Winter upset with Toronto's repeated defensive mistakes
TORONTO — It was just too easy. A long throw-in, a headed pass, a shot and a goal from an unmarked player in front of the net.
Instead of a victory that seemed just minutes away, Toronto FC settled for a mere point after a 1-1 draw on Saturday night against the San Jose Earthquakes, a team that was in need of points as badly as Toronto.
In this case, the man left unmarked was San Jose's Chris Wondolowski, one of the top finishers in Major League Soccer, who scored an 87th-minute equalizer.
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TFC goalkeeper Milos Kocic, who has made the most of his chance while regular starter Stefan Frei has been coming back from a bruised knee, said it felt like a loss instead of a tie.
“It's been happening all season,” Kocic said after the match. “It's totally unacceptable the way we defend set pieces. It's just not how it's supposed to be happening. I don't know what to do. Like I said last time, maybe we should be focused, hold your man, don't let him jump. I don't know. I don't see a reason for sitting back."
Whether it's a corner kick or a long throw-in, defending on set pieces has proven to be a problem for Toronto FC. Although it was a throw-in that did them in against the Earthquakes, during this past Thursday’s 1-0 loss to FC Dallas in a CONCACAF Champions League Group C match, it was a corner kick.
It was an extension of the trend seen during MLS play, where Toronto have allowed seven goals this season off corner kicks. They have scored just one goal of their own off a corner.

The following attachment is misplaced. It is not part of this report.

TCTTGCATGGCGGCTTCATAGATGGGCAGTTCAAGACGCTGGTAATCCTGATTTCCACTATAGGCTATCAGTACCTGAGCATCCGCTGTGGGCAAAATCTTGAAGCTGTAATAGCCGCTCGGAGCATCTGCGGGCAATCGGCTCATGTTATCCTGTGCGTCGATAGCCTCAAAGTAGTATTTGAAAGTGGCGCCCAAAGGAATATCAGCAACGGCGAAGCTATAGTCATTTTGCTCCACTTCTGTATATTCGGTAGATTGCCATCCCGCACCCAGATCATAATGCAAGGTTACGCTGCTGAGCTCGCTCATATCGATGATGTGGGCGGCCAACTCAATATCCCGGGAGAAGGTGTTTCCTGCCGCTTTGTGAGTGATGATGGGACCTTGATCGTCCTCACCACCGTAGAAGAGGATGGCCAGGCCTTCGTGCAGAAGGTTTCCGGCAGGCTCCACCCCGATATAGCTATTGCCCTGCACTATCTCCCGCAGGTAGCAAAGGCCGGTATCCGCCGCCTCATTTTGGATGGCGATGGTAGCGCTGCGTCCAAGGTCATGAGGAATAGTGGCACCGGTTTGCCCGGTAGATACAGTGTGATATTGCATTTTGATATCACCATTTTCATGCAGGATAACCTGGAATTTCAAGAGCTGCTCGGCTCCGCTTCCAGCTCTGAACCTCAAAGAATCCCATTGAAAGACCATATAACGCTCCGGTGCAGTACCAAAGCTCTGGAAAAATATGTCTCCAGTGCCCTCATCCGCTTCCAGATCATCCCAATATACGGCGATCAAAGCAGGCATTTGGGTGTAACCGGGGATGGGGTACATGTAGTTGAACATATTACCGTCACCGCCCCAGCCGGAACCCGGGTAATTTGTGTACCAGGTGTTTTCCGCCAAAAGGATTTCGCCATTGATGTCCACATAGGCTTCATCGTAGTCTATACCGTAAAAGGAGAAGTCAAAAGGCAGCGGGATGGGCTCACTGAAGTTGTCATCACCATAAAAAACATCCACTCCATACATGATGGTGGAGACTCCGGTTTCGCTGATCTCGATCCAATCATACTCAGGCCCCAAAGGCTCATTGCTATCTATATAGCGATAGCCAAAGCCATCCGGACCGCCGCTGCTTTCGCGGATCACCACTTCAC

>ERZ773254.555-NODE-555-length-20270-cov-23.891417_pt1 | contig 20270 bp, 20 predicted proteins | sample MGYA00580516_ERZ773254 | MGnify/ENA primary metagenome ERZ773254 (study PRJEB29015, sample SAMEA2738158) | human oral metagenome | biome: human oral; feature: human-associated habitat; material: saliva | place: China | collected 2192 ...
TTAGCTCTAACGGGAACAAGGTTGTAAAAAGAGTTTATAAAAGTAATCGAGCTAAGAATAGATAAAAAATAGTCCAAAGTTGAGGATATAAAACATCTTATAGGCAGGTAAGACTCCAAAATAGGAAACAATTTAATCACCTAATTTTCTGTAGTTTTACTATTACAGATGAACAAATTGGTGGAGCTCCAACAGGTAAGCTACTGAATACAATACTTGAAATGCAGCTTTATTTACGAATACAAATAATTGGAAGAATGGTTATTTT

The defending on set pieces is drawn up for the TFC squad members on a board, detailing who each player should cover. Too often, at crucial times, the assignments have been missed.
“A throw-in from an opponent, one of our guys is not marking his man and everybody knows what he has to do, and the game is given away so easily,” head coach and technical director Aron Winter said. “Two games, right behind each other, that you make exactly the [same] mistakes. Everybody can make mistakes but then you have to learn about it and don't do it anymore. That's why I don't like them and why I'm upset.”
Toronto FC have two weeks away from competition, although some like Canadian team midfielder Julian de Guzman will be playing international games. It was not a happy way to go into the break.
“Normally you should learn from these mistakes but when they happen over and over again, it's very frustrating,” de Guzman said. “It's hard to swallow. It's also important for each individual to take a look at themselves and ask 'how professional am I? Am I ready for this?' These are crucial moments in any soccer game that can turn things around, and it always goes against us.”